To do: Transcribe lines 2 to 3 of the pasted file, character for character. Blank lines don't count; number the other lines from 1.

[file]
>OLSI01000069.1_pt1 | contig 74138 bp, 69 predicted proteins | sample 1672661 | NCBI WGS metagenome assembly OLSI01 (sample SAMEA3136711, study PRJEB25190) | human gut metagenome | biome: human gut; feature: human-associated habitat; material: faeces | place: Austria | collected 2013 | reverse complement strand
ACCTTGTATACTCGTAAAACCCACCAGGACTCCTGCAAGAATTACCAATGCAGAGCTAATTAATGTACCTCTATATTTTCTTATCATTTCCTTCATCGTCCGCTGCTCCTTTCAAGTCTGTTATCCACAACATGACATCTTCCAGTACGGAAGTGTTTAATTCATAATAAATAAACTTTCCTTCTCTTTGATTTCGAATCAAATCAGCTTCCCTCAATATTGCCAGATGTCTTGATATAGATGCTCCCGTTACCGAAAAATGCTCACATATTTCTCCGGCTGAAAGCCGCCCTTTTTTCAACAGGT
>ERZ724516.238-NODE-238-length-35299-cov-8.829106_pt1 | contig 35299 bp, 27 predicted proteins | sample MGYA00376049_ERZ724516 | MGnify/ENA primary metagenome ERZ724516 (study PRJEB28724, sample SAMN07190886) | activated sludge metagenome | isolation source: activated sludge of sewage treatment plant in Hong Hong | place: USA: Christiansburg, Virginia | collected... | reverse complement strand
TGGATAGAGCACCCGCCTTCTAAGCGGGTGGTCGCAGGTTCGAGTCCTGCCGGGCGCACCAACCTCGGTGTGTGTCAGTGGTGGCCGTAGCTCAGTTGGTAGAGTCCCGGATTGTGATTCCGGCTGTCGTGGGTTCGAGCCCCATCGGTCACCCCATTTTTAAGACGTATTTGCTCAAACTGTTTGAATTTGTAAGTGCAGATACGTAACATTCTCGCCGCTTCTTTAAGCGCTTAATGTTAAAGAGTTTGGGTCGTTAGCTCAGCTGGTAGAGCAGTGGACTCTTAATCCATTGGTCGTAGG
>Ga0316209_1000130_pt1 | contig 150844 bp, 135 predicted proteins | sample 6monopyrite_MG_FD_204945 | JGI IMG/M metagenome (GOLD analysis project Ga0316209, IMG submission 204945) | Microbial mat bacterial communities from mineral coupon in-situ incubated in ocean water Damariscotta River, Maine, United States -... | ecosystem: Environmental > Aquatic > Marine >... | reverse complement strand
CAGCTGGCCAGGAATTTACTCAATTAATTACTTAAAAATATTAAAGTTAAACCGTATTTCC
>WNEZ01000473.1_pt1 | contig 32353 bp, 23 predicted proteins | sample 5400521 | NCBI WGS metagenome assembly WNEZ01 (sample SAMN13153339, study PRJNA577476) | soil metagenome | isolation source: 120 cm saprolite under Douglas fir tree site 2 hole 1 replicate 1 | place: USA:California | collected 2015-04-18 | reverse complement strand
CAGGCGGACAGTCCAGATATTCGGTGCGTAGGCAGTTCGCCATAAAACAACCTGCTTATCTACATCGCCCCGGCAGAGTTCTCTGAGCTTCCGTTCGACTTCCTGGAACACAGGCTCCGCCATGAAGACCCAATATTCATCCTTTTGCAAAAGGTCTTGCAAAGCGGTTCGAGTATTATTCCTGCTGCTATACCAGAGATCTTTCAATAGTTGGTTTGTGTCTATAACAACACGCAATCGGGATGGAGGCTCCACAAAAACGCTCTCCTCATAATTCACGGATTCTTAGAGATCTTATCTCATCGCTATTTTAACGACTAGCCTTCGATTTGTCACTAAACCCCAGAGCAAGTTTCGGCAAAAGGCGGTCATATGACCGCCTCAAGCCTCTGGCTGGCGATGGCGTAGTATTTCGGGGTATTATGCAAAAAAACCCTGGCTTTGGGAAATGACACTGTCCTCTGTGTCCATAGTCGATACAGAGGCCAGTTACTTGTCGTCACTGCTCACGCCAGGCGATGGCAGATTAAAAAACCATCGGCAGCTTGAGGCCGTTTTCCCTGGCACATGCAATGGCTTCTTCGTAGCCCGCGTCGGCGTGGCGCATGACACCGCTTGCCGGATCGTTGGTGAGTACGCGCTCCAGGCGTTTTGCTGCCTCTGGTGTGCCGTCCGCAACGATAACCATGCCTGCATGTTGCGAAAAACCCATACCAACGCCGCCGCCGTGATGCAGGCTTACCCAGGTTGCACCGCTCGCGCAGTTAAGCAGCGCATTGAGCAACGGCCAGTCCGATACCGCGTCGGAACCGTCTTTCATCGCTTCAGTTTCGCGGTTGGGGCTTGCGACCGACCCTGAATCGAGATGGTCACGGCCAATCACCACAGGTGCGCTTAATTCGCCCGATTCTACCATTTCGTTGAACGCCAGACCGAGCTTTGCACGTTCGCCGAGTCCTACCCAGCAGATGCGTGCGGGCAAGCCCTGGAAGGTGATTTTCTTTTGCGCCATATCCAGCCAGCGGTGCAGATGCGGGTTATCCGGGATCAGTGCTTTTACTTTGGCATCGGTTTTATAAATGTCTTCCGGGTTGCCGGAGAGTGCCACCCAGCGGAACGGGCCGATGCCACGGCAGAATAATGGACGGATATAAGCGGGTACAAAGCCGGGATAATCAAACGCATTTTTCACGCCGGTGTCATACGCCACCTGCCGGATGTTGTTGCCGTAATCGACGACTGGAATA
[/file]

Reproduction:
ACCTTGTATACTCGTAAAACCCACCAGGACTCCTGCAAGAATTACCAATGCAGAGCTAATTAATGTACCTCTATATTTTCTTATCATTTCCTTCATCGTCCGCTGCTCCTTTCAAGTCTGTTATCCACAACATGACATCTTCCAGTACGGAAGTGTTTAATTCATAATAAATAAACTTTCCTTCTCTTTGATTTCGAATCAAATCAGCTTCCCTCAATATTGCCAGATGTCTTGATATAGATGCTCCCGTTACCGAAAAATGCTCACATATTTCTCCGGCTGAAAGCCGCCCTTTTTTCAACAGGT
>ERZ724516.238-NODE-238-length-35299-cov-8.829106_pt1 | contig 35299 bp, 27 predicted proteins | sample MGYA00376049_ERZ724516 | MGnify/ENA primary metagenome ERZ724516 (study PRJEB28724, sample SAMN07190886) | activated sludge metagenome | isolation source: activated sludge of sewage treatment plant in Hong Hong | place: USA: Christiansburg, Virginia | collected... | reverse complement strand